Artist, Pianist, and Auto Phil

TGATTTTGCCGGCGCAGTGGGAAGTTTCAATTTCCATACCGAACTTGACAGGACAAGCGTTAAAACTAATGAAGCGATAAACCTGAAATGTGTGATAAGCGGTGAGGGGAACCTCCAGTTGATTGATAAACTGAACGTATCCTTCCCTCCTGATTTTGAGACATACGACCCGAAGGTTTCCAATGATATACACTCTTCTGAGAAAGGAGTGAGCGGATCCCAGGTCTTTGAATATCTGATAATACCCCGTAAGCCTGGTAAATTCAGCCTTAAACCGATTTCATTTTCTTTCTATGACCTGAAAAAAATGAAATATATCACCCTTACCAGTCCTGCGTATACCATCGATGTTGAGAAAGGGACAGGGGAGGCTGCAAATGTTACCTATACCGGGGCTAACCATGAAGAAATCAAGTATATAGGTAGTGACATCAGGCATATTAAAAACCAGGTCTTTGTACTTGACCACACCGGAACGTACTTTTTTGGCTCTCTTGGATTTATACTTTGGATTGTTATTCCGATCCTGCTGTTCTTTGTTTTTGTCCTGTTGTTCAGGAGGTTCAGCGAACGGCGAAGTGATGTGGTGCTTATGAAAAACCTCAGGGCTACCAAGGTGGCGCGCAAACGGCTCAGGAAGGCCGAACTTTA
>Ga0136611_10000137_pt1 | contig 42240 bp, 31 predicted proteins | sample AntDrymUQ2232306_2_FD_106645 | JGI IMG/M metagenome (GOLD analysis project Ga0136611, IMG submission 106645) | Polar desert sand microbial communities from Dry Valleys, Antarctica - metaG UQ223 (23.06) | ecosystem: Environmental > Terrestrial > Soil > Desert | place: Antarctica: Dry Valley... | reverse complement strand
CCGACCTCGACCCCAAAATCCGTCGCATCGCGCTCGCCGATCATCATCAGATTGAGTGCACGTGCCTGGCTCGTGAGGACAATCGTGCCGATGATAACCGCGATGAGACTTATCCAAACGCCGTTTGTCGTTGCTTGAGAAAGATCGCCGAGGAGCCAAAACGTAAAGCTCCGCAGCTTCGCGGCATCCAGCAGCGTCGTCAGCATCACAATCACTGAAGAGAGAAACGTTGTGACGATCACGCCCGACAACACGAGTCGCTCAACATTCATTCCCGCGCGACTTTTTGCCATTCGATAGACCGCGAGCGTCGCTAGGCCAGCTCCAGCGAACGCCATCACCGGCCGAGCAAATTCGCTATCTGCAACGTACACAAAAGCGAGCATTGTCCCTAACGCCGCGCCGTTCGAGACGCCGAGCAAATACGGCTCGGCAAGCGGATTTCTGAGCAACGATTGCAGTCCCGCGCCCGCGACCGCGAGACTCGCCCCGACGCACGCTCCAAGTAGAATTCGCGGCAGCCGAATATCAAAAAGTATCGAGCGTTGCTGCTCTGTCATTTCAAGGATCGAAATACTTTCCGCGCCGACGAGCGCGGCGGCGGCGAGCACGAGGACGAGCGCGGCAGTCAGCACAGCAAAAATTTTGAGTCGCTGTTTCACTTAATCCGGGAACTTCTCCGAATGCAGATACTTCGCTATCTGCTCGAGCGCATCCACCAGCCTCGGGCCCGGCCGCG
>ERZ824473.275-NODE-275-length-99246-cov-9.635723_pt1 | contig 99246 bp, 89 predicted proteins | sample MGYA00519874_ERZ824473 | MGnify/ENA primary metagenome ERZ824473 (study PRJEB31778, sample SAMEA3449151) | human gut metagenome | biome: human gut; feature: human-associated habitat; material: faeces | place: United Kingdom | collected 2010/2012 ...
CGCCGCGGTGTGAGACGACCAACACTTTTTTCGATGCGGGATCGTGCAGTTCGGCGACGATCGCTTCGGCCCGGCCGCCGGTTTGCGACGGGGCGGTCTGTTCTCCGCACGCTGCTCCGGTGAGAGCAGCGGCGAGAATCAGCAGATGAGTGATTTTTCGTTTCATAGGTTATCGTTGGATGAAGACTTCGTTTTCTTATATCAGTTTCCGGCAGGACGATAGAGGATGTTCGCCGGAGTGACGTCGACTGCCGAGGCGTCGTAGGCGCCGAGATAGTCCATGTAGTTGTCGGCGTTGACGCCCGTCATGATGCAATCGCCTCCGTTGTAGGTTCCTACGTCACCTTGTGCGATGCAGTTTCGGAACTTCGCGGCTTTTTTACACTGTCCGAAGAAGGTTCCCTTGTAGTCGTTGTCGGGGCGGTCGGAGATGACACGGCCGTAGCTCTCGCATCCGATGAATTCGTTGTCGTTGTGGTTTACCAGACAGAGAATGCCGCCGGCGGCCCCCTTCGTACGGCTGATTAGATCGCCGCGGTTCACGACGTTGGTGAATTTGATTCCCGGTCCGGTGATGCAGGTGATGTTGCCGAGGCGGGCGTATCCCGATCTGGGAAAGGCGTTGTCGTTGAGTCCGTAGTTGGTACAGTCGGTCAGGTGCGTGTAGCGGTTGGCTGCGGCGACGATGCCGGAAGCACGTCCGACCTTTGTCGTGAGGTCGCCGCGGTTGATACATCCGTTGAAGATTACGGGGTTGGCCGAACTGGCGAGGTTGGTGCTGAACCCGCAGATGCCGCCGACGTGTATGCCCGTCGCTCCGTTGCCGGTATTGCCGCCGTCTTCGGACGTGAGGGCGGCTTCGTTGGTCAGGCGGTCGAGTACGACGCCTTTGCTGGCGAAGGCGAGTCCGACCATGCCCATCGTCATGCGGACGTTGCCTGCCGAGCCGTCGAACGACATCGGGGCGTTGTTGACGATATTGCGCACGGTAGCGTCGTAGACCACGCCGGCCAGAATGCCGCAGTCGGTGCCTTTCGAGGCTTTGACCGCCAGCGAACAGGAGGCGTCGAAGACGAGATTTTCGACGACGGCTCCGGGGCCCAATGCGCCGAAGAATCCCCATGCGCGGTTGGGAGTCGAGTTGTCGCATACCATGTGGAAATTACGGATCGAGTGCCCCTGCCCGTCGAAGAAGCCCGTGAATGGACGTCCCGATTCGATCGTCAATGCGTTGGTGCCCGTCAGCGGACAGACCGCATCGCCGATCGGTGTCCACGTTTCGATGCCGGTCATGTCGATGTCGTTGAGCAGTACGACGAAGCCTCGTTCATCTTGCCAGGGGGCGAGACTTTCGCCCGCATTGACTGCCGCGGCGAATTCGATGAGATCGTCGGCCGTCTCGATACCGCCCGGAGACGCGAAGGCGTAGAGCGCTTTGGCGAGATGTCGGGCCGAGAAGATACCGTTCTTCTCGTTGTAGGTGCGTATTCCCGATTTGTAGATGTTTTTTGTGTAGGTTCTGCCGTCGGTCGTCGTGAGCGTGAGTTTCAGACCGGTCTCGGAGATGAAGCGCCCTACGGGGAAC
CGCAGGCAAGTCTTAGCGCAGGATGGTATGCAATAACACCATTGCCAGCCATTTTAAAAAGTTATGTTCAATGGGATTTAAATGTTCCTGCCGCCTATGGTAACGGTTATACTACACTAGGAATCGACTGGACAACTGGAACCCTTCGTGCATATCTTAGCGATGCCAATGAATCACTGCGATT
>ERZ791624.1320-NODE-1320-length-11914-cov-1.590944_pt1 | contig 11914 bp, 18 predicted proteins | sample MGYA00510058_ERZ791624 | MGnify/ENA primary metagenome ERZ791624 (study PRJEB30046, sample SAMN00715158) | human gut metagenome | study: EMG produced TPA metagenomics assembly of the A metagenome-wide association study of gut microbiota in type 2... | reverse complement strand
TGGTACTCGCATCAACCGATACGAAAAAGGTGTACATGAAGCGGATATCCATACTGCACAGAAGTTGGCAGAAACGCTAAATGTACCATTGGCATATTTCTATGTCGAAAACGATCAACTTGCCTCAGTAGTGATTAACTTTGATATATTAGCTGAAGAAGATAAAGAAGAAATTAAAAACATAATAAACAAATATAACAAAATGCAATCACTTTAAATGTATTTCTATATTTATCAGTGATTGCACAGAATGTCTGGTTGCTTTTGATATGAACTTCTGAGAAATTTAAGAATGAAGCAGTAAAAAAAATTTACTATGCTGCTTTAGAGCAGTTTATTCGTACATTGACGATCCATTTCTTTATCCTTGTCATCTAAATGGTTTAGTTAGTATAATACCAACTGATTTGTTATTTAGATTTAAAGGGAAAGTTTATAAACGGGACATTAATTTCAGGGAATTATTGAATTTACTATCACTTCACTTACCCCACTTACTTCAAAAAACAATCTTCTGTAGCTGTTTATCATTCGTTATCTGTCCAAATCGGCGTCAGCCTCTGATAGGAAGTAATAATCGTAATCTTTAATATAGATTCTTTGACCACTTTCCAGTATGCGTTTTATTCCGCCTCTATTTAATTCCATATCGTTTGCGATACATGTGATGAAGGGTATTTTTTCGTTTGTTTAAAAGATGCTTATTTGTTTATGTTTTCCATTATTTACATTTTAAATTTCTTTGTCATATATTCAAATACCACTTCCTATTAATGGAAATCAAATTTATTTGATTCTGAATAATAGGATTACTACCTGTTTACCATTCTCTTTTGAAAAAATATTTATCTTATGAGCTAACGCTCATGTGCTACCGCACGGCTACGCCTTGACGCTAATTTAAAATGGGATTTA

If you want to know more about an artist at his easel and a musician at his piano in the twentieth century in Rock Hill, you might find the following article on Edwin Harrison Stultz engaging, especially when you remember that he took his pretty dark green and cream Plymouth Belvedere to Germany in 1955, a year after he was graduated from Presbyterian College in Clinton, South Carolina. [caption id=attachment_3164 align=alignnone width=150] Ed Stultz[/caption] Cars, just like art and music, fascinated Ed when he was a little boy. He was born on Hampton Street. In the second grade, Ed told his parents that he wanted to be an artist, whereupon his father smiled, “I’ll buy whatever supplies you need.” Eddie also told them that he wanted to play the piano, whereupon his mother took him to Woolworth, one of Rock Hill’s earliest “dime stores,” where a toy piano made of mahogany wood mesmerized him. And with Christmas coming following his birthday on Halloween, the man with the white hair, beard, red suit, and big black boots, of course, lugged that little piano down the chimney and enjoyed the oatmeal-peanut butter cookies, no doubt, baked by Mary White. Quite often Ed played with her grandson, George, and other children in what has become known as one of Rock Hill’s historic neighborhoods. [caption id=attachment_3163 align=alignnone width=200] Woolworth Rock Hill, SC[/caption] In the third grade, the family moved to Marion Street where Ed recalled his mother adorning the marble mantle top with a stable and village which lighted up and brightened the living room. And then one day, the doorbell rang, and when Ed answered it, he was absolutely spellbound: an upright piano with a huge carving of columns on each end stood on the porch. Yet he was sure it wasn’t for him. When his parents heard their son telling the postman to take the piano back because it was not for the Stultz family, they ran to the door and redirected the bewildered man. At once, Ed began taking piano lessons from Miss Georgia Dickert, choir director and organist at the historic First Presbyterian Church, where the Stultzes were members. She also founded the Juvenile Music Club and gave piano lessons. During his childhood, Ed and his dad enjoyed the annual pilgrimage in the Studebaker to the woods to cut down the Christmas tree. His childhood was a happy one. He has fond memories of the houses on Hampton and Marion, but his treasured home was on East Main Street across from the old Reed home which later became my father’s office: 332 East Main Street. When Ed was recovering from an appendicitis, he had a lot of time to sketch and paint. He remembered Mrs. Reed bringing him a small roll of canvas. From his bed, he made an easel, and he painted flowers, columns like the ones on the house, cars, and much, much more. Several years later, during his time in Europe, Ed took pictures of whatever especially engaged him, and from these photos, he began sketching pictures for note cards. These pictures portrayed historic buildings, flowers, birds, churches, and more. Piano was not the only musical instrument Ed enjoyed. He played the clarinet and joined the ROTC Band and during his years at Presbyterian College where he majored in math and history and sang in the choir. In addition to art and music, he became more interested in cars. His first car was a Ford convertible that his parents bought from his Uncle Miller Magill. [caption id=attachment_3161 align=alignnone width=200] Fort Benning, FL[/caption] Following commencement at Presbyterian College, he joined the army and reported in 1954 to Fort Benning, Georgia, for Officers’ Training. In 1955, he headed to Germany where he served as platoon leader and took that Belvedere. After about twelve months, he was transferred to Seventh Army Headquarters to serve on the Headquarters General Staff. When he returned from Europe, he was still in the Reserve and was promoted to Captain. He became a statistician at Bowater where he worked for 35 years. During this time, he sang in the First Presbyterian Church Choir, performed in concerts in Rock Hill and beyond, and served as Clerk of Session four times in twenty years. He was also an active member of the Rock Hill Music Club. He currently lives in Gainesville, Florida, with his son. This Article was originally written by Dr. Martha Benn Macdonald and waspublished in Issue 7 of Rock Hill Reader the Magazine. Read it here. [sibwp_form id=1]